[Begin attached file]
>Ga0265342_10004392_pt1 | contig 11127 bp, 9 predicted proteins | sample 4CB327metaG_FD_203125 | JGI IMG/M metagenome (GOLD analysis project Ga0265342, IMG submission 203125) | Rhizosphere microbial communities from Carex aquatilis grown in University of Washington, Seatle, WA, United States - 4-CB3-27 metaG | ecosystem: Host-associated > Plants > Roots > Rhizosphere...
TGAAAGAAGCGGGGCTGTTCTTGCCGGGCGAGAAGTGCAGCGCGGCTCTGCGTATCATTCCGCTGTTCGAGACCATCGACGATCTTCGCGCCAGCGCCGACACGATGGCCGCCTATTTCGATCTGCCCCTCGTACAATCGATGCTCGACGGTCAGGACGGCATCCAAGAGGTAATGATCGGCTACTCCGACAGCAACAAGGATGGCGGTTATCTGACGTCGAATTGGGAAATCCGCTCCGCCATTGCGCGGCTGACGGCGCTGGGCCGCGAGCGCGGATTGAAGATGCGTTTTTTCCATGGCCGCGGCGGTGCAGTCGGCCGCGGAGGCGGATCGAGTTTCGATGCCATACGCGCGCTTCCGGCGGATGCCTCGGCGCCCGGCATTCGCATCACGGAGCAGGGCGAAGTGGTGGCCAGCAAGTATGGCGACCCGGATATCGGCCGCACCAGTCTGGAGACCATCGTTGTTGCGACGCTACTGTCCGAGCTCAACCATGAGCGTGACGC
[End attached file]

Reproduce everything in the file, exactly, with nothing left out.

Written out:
>Ga0265342_10004392_pt1 | contig 11127 bp, 9 predicted proteins | sample 4CB327metaG_FD_203125 | JGI IMG/M metagenome (GOLD analysis project Ga0265342, IMG submission 203125) | Rhizosphere microbial communities from Carex aquatilis grown in University of Washington, Seatle, WA, United States - 4-CB3-27 metaG | ecosystem: Host-associated > Plants > Roots > Rhizosphere...
TGAAAGAAGCGGGGCTGTTCTTGCCGGGCGAGAAGTGCAGCGCGGCTCTGCGTATCATTCCGCTGTTCGAGACCATCGACGATCTTCGCGCCAGCGCCGACACGATGGCCGCCTATTTCGATCTGCCCCTCGTACAATCGATGCTCGACGGTCAGGACGGCATCCAAGAGGTAATGATCGGCTACTCCGACAGCAACAAGGATGGCGGTTATCTGACGTCGAATTGGGAAATCCGCTCCGCCATTGCGCGGCTGACGGCGCTGGGCCGCGAGCGCGGATTGAAGATGCGTTTTTTCCATGGCCGCGGCGGTGCAGTCGGCCGCGGAGGCGGATCGAGTTTCGATGCCATACGCGCGCTTCCGGCGGATGCCTCGGCGCCCGGCATTCGCATCACGGAGCAGGGCGAAGTGGTGGCCAGCAAGTATGGCGACCCGGATATCGGCCGCACCAGTCTGGAGACCATCGTTGTTGCGACGCTACTGTCCGAGCTCAACCATGAGCGTGACGC